With this year’s Grand National just a few short weeks away, you will be reading many ‘best of’ and ‘greatest ever’ type lists. Of course, we have compiled our own versions of them and we look forward to you reading each one.
However, we are also going to look back at the Nationals that didn’t go to plan. The ones where everything wasn’t perfect, because although those races were flawed, they still contributed to what makes the National a race like no other – its history.
At the top of that list is the 1993 Grand National. It was a race like no other and here is why.
300 million viewers
Many predictions were made in the lead up to the race, yet we doubt too many of the estimated 300 million people who were watching the National around the world would have predicted what was going to happen.
Thirty of the 39 racers did not realise a false start was called. Many of them completed the course before the mistake was even noted.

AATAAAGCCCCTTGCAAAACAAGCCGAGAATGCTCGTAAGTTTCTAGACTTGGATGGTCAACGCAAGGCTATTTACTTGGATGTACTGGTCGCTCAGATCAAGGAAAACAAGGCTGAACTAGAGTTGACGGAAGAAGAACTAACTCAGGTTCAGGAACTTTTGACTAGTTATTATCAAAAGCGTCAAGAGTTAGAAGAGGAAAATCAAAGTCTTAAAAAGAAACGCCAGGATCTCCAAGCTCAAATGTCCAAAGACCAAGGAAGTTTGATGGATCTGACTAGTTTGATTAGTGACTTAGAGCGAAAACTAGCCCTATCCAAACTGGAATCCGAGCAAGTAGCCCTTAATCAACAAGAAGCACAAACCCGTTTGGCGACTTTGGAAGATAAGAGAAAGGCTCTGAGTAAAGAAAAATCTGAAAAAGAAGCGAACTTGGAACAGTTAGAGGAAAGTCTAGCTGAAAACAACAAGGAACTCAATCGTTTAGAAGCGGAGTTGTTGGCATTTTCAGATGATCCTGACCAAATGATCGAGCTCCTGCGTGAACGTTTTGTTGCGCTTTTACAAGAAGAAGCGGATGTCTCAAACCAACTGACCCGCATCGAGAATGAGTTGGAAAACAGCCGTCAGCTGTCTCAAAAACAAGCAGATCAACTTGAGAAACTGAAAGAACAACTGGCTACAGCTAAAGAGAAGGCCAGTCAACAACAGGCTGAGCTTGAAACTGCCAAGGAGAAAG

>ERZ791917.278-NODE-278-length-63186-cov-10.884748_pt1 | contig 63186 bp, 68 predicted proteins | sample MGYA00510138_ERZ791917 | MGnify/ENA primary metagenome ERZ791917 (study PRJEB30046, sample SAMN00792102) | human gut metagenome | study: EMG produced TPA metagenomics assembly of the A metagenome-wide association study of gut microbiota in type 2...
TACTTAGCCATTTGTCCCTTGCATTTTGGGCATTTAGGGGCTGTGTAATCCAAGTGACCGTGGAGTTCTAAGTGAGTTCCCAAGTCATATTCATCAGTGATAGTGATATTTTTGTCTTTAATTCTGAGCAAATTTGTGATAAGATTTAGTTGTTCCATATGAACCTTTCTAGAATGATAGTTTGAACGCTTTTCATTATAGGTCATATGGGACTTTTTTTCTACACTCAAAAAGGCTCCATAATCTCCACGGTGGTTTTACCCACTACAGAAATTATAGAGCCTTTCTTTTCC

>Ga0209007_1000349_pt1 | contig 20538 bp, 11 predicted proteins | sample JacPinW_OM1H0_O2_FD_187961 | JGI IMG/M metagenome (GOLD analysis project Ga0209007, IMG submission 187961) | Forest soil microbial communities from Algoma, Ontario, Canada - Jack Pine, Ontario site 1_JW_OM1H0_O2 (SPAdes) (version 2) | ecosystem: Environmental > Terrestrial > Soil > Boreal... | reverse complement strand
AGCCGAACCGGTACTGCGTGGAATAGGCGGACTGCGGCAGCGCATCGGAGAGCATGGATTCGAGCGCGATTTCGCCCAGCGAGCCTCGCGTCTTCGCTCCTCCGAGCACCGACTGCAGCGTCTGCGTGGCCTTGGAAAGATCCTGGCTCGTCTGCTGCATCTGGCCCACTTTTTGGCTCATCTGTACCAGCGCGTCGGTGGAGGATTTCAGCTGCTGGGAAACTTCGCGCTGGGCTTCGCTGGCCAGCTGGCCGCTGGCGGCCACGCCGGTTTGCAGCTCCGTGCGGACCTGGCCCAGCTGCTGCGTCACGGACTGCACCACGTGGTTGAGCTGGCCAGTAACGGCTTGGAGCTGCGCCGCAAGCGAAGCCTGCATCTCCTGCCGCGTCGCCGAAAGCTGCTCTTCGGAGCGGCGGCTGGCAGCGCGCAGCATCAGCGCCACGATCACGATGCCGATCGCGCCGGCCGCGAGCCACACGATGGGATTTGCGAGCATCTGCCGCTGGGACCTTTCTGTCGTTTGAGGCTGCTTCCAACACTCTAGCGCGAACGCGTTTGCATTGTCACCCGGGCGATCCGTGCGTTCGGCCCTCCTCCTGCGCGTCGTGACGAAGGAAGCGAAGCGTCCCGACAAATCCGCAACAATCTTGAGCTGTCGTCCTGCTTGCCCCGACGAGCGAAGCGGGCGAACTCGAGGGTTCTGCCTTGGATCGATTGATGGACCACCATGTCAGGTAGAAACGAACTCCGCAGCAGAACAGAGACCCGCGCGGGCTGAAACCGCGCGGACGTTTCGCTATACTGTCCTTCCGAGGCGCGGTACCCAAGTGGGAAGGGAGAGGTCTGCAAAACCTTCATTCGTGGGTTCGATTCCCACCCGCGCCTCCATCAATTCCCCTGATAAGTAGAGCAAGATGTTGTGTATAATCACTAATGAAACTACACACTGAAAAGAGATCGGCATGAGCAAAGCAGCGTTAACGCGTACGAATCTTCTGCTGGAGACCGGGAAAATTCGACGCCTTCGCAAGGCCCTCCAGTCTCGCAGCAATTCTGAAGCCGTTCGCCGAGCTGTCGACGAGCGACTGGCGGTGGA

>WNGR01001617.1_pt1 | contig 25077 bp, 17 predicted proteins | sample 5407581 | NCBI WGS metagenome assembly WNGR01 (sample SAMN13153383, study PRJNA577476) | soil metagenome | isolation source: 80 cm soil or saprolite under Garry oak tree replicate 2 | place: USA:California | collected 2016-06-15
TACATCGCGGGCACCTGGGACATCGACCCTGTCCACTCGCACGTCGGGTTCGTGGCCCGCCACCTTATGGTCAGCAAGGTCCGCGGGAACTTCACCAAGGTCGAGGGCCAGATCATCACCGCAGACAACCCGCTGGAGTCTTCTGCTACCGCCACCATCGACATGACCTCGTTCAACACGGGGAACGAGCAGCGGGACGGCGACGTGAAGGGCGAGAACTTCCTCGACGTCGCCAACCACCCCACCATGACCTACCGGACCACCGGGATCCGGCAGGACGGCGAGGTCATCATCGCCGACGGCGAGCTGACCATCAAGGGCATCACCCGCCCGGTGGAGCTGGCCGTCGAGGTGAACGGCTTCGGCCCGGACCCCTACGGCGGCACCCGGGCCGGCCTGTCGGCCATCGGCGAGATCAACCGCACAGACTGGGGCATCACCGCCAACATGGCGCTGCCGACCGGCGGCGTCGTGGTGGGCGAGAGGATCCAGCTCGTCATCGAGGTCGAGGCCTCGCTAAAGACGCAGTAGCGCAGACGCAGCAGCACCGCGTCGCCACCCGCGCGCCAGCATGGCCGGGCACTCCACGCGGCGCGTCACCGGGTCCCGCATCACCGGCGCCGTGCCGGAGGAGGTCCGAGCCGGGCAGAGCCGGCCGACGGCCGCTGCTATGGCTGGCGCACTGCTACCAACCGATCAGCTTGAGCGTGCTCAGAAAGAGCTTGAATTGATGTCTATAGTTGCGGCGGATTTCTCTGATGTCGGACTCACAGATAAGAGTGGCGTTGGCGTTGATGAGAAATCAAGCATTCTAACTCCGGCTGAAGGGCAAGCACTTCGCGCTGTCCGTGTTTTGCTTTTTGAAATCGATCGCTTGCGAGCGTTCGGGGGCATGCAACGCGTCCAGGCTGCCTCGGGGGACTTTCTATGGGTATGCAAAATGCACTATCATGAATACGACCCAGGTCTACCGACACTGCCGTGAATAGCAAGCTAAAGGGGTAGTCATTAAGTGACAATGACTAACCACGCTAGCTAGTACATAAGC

The disastrous series of events that led to the problem was like something out of a Terry Pratchet novel. It all started when protesters got onto the track near fence one – officials spotted them and asked the jockeys to line up for a restart.
Then two more false starts were caused by horses getting tangled in tape. Then after the last false start, the recall flag which tells jockeys to return to the start was never waved and all rides took off apart from nine of them.
Normally, a trip to the racetrack involves shouting for your horse to finish first. This time around, the punters were shouting for their horse to stop riding and return to the start. Officials and race-goers frantically tried to notify the rides, but it didn’t work with all of them.
Seven riders finished the four and a half mile race without issue. John White thought he had ridden a 50-1 winner in Esha Ness, after being the first ride to cross the line. On the day, he told reporters: “I could see there were only a few horses around, but I thought the others had fallen or something.”
Disaster for bookmakers
It ended up being a bad day for the bookies too, as the Jockey Club declared the race void due to obvious reasons. The race wasn’t re-run, so the bookies had to repay a serious amount of cash that was placed on the race.
Since that faithful race on the third day of April in 1993, that year’s Grand National has been known as “the race that never was.”
It is not the Grand National’s proudest moment, but it is part of its history and it is its history that makes it such a special day on the racing calendar.